-rw-r--r--   1 stephen  staff   751 Mar 11 18:54
-rw-------   1 stephen  staff  3389 Mar 11 18:54 id_work_github_rsa
-rw-r--r--   1 stephen  staff   751 Mar 11 18:54
-rw-------   1 stephen  staff  3389 Mar 11 18:54 id_gitlab_rsa
-rw-r--r--   1 stephen  staff   751 Mar 11 18:54
-rw-------   1 stephen  staff  2635 Apr 27 13:47 id_rsa
-rw-r--r--   1 stephen  staff   589 Apr 27 13:47
-rw-r--r--   1 stephen  staff  3353 Apr 24 16:47 known_hosts

Setting Up the SSH Config

Now that we’ve created multiple accounts, it’s time to set up the ssh config (here’s the manual page with all of the options)

This might look like:

  AddKeysToAgent yes
  UseKeychain yes
  IdentityFile ~/.ssh/id_github_rsa
  AddKeysToAgent yes
  UseKeychain yes
  IdentityFile ~/.ssh/id_work_github_rsa
  AddKeysToAgent yes
  UseKeychain yes
  IdentityFile ~/.ssh/id_gitlab_rsa

Some notes and caveats:

  1. If you don’t know add the keys to the ssh-agent, it can be:

     IdentityFile ~/.ssh/id_github_rsa
  2. If the host is the same as the hostname (as the case for the personal account), you should be able to get away with:

     IdentityFile ~/.ssh/id_github_rsa
  3. Instead of a subdomain for the host, I’ve also seen appending the user name, for example:

     IdentityFile ~/.ssh/id_work_github_rsa

(Remi Lavedrine put together a great walkthrough on Dev.To which I found as I was pulling this together. )

(Optional) Adding SSH Keys to ssh-agent

ssh-agent is a program to hold private keys used for public key authentication (RSA, DSA, ECDSA, Ed25519). ssh-agent is usually started in the beginning of an X-session or a login session, and all other windows or programs are started as clients to the ssh-agent program. Through use of environment variables the agent can be located and automatically used for authentication when logging in to other machines using ssh(1).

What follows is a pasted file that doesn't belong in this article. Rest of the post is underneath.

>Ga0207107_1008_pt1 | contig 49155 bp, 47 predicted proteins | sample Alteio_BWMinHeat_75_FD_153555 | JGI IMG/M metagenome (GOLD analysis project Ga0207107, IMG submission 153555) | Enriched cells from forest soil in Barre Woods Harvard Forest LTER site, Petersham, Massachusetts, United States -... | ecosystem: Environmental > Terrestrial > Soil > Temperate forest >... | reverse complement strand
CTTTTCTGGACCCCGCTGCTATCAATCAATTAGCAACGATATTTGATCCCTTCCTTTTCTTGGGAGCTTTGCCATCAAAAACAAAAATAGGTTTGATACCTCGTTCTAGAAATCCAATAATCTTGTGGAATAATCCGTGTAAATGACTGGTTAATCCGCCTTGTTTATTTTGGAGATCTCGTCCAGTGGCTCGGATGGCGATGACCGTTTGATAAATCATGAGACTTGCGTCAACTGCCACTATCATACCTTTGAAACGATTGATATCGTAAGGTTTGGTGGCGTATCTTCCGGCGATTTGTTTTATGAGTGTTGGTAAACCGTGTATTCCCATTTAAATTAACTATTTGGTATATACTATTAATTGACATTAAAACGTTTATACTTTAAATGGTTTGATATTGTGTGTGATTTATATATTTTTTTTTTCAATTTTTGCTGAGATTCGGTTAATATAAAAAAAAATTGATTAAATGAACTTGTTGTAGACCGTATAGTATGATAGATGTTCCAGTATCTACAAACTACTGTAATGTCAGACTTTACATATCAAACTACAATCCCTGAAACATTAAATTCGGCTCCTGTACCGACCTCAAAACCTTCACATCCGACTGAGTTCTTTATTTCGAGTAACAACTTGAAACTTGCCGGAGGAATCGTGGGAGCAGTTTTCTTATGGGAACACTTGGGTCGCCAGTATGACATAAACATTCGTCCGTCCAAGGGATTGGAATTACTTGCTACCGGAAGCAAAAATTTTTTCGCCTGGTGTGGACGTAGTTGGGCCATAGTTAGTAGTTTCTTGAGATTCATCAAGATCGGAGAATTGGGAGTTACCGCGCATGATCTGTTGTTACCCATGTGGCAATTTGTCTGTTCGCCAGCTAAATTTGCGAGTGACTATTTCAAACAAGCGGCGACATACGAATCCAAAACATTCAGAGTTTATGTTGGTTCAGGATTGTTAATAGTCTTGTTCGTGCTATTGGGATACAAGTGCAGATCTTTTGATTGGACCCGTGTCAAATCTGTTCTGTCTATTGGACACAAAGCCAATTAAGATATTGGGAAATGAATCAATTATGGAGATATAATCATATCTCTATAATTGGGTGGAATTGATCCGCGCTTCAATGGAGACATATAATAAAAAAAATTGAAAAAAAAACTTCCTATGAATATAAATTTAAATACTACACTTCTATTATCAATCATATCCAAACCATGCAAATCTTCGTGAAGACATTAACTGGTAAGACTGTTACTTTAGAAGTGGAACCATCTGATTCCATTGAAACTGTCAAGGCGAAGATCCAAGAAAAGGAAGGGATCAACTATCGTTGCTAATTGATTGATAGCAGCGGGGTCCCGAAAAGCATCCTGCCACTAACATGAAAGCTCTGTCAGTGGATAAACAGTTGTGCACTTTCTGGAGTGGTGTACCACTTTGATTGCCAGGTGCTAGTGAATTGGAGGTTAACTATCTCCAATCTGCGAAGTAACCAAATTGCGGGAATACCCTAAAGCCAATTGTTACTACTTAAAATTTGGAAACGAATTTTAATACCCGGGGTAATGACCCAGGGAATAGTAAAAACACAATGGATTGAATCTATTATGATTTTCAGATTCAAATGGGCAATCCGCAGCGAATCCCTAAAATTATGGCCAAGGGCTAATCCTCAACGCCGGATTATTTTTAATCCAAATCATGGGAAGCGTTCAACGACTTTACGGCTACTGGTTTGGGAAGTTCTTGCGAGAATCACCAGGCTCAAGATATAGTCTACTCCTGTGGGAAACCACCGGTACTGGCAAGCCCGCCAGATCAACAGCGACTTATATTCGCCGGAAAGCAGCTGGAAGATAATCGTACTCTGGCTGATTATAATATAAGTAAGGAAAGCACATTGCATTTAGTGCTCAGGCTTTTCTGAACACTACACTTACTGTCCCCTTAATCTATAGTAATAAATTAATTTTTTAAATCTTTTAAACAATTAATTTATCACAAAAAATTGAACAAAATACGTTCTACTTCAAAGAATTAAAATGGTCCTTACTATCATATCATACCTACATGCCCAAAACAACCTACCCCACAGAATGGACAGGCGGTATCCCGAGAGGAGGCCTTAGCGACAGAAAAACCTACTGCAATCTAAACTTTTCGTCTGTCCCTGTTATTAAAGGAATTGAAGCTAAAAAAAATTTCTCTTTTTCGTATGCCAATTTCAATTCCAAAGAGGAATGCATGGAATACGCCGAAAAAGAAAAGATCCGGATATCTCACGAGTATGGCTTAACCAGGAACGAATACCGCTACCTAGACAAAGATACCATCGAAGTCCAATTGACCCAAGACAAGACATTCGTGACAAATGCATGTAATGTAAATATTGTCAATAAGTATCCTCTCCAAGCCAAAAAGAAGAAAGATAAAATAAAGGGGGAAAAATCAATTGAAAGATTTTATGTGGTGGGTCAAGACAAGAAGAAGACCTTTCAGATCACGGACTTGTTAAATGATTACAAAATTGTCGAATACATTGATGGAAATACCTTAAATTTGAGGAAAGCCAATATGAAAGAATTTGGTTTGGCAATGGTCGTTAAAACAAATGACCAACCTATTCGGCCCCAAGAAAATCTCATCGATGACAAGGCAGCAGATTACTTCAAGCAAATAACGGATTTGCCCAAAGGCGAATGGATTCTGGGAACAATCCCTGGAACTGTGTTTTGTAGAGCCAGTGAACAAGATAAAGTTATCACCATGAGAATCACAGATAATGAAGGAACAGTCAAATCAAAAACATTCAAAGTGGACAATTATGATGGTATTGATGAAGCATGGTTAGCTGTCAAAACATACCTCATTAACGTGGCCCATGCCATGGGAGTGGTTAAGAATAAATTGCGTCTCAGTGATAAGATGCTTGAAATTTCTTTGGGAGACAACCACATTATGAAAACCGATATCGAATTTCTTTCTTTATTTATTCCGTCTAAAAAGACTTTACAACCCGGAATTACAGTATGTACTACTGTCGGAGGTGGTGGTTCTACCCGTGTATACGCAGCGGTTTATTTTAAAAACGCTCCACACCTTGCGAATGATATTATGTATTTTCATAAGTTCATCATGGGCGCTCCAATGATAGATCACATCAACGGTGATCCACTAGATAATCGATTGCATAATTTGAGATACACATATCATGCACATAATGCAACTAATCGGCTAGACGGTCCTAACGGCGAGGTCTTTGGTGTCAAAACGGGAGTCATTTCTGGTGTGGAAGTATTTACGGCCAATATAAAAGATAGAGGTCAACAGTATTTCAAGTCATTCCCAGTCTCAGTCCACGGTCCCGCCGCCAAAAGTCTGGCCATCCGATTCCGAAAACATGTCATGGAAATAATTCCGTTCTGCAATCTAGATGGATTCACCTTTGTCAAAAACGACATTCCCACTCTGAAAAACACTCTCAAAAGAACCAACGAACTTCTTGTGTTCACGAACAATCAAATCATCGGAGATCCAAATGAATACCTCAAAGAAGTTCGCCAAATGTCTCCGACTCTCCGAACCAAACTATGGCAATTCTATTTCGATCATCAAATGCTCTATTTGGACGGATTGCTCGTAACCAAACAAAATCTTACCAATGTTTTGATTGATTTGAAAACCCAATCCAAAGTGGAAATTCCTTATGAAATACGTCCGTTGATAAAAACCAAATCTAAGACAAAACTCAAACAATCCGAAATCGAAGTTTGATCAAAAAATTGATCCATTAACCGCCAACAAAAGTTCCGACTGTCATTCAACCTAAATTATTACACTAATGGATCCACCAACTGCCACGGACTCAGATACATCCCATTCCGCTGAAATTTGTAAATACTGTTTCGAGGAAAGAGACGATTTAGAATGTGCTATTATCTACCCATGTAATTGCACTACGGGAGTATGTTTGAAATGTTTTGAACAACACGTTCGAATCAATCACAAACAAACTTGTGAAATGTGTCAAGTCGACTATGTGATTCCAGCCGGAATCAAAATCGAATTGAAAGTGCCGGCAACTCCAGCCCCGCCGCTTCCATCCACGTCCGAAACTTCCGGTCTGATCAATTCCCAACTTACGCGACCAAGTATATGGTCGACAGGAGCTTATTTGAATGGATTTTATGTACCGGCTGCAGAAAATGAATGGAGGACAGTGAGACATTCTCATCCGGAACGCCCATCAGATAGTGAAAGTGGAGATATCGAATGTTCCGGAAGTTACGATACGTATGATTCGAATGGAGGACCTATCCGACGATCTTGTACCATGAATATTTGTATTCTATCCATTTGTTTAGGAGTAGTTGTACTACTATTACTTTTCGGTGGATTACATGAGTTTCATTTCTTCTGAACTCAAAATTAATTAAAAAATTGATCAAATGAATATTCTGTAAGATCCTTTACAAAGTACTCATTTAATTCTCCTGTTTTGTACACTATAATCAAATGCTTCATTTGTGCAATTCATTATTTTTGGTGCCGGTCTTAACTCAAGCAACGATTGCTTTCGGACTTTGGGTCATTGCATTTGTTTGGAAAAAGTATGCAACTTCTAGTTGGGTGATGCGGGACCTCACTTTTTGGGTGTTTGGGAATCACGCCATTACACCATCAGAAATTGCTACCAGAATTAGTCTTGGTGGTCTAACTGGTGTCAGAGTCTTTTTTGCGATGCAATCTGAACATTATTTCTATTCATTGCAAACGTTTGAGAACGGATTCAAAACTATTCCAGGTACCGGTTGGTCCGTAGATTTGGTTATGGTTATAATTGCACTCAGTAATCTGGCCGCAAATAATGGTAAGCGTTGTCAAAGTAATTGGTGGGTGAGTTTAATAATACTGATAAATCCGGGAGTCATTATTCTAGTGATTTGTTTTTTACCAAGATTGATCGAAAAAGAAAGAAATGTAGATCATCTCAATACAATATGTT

Github has put together a nice step-by-step guide on how to add a key to the ssh-agent.

Make sure that the ssh-agent is running:

$ eval "$(ssh-agent -s)"

Then, once you’re done setting up the SSH Config (the previous step), add the new id to the agent:

$ ssh-add -K ~/.ssh/id_rsa

Testing that you’ve connected

If you’ve made it this far, it’s worth testing that your ssh connect is working as expected. One way to do that is with ssh -T.1 For example:

$ ssh -T

This will attempt to use the user git to access (which was the Host we specified in the user specific config file above). GitHub offers some handy debugging tips if this doesn’t work (e.g., if you receive an error permission denied (public key)).

Wrap Up

That should be plenty for now. Typically, if a service has an option for connecting via SSH, it will provide documentation for where to put your public key, but what to do with the private key is a little bit more of a mystery. Hopefully this answers some of those questions.

Reference Material


  • 1 The use of the -T flag is really to ensure the terminal does not attempt TTY. From the manual:

       -T      Disable pseudo-terminal allocation.
       -t      Force pseudo-terminal allocation.  This can be used to execute arbitrary screen-based
               programs on a remote machine, which can be very useful, e.g. when implementing menu
               services.  Multiple -t options force tty allocation, even if ssh has no local tty.

Hi there and thanks for reading! My name's Stephen. I live in Chicago with my wife, Kate, and dog, Finn. Want more? See about and get in touch!